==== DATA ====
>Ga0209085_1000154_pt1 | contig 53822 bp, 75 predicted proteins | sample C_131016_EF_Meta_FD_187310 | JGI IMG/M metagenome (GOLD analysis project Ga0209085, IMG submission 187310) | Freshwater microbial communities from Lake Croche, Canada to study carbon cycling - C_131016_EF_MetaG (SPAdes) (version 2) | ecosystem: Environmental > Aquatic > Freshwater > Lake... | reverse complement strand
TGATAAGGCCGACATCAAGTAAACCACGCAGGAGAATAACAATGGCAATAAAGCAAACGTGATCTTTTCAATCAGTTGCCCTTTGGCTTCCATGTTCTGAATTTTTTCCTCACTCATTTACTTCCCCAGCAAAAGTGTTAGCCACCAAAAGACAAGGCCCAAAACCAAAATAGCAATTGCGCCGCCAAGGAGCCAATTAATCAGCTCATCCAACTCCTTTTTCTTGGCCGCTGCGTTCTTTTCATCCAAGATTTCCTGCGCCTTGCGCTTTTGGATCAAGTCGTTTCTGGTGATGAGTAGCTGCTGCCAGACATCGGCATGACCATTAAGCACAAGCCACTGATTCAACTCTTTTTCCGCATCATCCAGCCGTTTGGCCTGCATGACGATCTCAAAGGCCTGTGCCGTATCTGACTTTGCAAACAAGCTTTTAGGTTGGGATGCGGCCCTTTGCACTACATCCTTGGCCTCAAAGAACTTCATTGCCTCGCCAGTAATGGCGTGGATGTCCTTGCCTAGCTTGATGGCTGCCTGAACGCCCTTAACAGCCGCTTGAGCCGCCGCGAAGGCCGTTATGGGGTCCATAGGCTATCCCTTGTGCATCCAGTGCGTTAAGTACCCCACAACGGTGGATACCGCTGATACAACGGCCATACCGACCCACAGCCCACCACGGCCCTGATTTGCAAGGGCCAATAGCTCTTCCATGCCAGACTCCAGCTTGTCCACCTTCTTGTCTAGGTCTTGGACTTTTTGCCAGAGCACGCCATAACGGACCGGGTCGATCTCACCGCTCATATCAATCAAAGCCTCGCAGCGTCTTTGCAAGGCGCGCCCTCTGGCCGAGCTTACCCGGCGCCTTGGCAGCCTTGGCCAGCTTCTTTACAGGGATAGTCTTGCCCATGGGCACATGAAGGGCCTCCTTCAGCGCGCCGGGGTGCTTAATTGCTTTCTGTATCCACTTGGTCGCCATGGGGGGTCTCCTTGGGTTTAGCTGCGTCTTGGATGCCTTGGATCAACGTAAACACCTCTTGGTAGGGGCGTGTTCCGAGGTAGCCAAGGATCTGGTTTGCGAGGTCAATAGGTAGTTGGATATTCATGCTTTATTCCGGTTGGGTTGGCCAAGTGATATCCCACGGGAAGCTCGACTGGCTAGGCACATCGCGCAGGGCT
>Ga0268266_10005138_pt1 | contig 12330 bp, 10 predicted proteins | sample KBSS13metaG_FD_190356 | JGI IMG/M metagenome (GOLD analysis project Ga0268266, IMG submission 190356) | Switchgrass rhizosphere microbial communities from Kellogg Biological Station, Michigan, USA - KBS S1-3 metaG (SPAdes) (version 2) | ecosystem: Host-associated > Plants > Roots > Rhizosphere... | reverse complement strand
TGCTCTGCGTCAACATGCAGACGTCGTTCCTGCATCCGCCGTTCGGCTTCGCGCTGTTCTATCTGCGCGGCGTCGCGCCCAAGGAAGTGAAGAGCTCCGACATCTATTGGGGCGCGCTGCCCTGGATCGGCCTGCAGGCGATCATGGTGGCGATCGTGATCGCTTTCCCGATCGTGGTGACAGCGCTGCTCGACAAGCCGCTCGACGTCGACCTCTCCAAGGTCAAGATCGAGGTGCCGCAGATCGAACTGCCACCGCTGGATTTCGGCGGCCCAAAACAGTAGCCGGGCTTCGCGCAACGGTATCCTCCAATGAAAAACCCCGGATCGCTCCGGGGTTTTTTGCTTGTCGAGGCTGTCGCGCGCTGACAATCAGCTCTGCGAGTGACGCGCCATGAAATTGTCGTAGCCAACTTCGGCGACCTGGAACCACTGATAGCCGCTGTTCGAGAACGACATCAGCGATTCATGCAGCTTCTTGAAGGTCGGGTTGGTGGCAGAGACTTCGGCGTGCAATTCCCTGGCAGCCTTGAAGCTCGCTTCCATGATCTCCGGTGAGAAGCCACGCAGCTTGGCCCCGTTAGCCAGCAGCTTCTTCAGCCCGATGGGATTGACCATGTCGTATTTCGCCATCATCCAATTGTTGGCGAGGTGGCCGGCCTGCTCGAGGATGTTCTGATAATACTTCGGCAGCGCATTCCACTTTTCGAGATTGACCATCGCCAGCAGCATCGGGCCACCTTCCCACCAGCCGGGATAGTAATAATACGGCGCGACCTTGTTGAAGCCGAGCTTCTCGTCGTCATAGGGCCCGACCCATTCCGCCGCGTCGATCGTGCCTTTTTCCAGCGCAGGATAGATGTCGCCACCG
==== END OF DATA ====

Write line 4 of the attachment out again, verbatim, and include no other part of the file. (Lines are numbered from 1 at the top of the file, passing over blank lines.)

TGCTCTGCGTCAACATGCAGACGTCGTTCCTGCATCCGCCGTTCGGCTTCGCGCTGTTCTATCTGCGCGGCGTCGCGCCCAAGGAAGTGAAGAGCTCCGACATCTATTGGGGCGCGCTGCCCTGGATCGGCCTGCAGGCGATCATGGTGGCGATCGTGATCGCTTTCCCGATCGTGGTGACAGCGCTGCTCGACAAGCCGCTCGACGTCGACCTCTCCAAGGTCAAGATCGAGGTGCCGCAGATCGAACTGCCACCGCTGGATTTCGGCGGCCCAAAACAGTAGCCGGGCTTCGCGCAACGGTATCCTCCAATGAAAAACCCCGGATCGCTCCGGGGTTTTTTGCTTGTCGAGGCTGTCGCGCGCTGACAATCAGCTCTGCGAGTGACGCGCCATGAAATTGTCGTAGCCAACTTCGGCGACCTGGAACCACTGATAGCCGCTGTTCGAGAACGACATCAGCGATTCATGCAGCTTCTTGAAGGTCGGGTTGGTGGCAGAGACTTCGGCGTGCAATTCCCTGGCAGCCTTGAAGCTCGCTTCCATGATCTCCGGTGAGAAGCCACGCAGCTTGGCCCCGTTAGCCAGCAGCTTCTTCAGCCCGATGGGATTGACCATGTCGTATTTCGCCATCATCCAATTGTTGGCGAGGTGGCCGGCCTGCTCGAGGATGTTCTGATAATACTTCGGCAGCGCATTCCACTTTTCGAGATTGACCATCGCCAGCAGCATCGGGCCACCTTCCCACCAGCCGGGATAGTAATAATACGGCGCGACCTTGTTGAAGCCGAGCTTCTCGTCGTCATAGGGCCCGACCCATTCCGCCGCGTCGATCGTGCCTTTTTCCAGCGCAGGATAGATGTCGCCACCG